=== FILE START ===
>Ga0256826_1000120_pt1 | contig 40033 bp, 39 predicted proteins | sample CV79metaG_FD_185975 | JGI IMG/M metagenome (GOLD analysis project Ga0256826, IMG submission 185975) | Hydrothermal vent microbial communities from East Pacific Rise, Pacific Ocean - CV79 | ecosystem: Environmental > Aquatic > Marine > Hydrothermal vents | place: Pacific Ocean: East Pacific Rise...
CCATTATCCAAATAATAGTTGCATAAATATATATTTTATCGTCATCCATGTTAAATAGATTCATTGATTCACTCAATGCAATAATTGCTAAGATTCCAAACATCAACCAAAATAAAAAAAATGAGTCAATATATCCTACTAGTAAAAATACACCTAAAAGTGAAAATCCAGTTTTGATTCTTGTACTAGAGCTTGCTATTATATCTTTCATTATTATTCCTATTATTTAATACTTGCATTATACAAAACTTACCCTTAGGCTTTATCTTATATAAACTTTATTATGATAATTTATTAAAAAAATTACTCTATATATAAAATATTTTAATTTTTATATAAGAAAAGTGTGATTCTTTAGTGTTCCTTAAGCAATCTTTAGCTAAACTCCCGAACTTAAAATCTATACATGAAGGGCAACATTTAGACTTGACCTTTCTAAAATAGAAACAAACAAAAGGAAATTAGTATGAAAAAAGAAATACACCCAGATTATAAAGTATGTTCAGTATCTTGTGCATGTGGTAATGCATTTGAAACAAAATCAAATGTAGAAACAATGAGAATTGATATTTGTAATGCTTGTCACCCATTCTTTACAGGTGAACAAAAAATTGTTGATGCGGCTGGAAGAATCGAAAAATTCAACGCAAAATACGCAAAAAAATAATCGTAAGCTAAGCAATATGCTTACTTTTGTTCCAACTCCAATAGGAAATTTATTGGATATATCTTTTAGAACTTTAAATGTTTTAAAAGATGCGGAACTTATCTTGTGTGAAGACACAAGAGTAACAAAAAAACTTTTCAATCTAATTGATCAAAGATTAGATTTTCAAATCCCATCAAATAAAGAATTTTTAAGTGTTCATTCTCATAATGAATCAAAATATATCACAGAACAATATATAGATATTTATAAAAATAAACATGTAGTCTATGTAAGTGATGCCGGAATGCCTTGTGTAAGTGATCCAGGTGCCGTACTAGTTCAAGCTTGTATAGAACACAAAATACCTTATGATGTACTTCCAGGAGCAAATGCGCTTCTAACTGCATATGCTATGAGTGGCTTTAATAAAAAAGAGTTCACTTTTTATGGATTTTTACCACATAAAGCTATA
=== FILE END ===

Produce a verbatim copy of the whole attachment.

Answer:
>Ga0256826_1000120_pt1 | contig 40033 bp, 39 predicted proteins | sample CV79metaG_FD_185975 | JGI IMG/M metagenome (GOLD analysis project Ga0256826, IMG submission 185975) | Hydrothermal vent microbial communities from East Pacific Rise, Pacific Ocean - CV79 | ecosystem: Environmental > Aquatic > Marine > Hydrothermal vents | place: Pacific Ocean: East Pacific Rise...
CCATTATCCAAATAATAGTTGCATAAATATATATTTTATCGTCATCCATGTTAAATAGATTCATTGATTCACTCAATGCAATAATTGCTAAGATTCCAAACATCAACCAAAATAAAAAAAATGAGTCAATATATCCTACTAGTAAAAATACACCTAAAAGTGAAAATCCAGTTTTGATTCTTGTACTAGAGCTTGCTATTATATCTTTCATTATTATTCCTATTATTTAATACTTGCATTATACAAAACTTACCCTTAGGCTTTATCTTATATAAACTTTATTATGATAATTTATTAAAAAAATTACTCTATATATAAAATATTTTAATTTTTATATAAGAAAAGTGTGATTCTTTAGTGTTCCTTAAGCAATCTTTAGCTAAACTCCCGAACTTAAAATCTATACATGAAGGGCAACATTTAGACTTGACCTTTCTAAAATAGAAACAAACAAAAGGAAATTAGTATGAAAAAAGAAATACACCCAGATTATAAAGTATGTTCAGTATCTTGTGCATGTGGTAATGCATTTGAAACAAAATCAAATGTAGAAACAATGAGAATTGATATTTGTAATGCTTGTCACCCATTCTTTACAGGTGAACAAAAAATTGTTGATGCGGCTGGAAGAATCGAAAAATTCAACGCAAAATACGCAAAAAAATAATCGTAAGCTAAGCAATATGCTTACTTTTGTTCCAACTCCAATAGGAAATTTATTGGATATATCTTTTAGAACTTTAAATGTTTTAAAAGATGCGGAACTTATCTTGTGTGAAGACACAAGAGTAACAAAAAAACTTTTCAATCTAATTGATCAAAGATTAGATTTTCAAATCCCATCAAATAAAGAATTTTTAAGTGTTCATTCTCATAATGAATCAAAATATATCACAGAACAATATATAGATATTTATAAAAATAAACATGTAGTCTATGTAAGTGATGCCGGAATGCCTTGTGTAAGTGATCCAGGTGCCGTACTAGTTCAAGCTTGTATAGAACACAAAATACCTTATGATGTACTTCCAGGAGCAAATGCGCTTCTAACTGCATATGCTATGAGTGGCTTTAATAAAAAAGAGTTCACTTTTTATGGATTTTTACCACATAAAGCTATA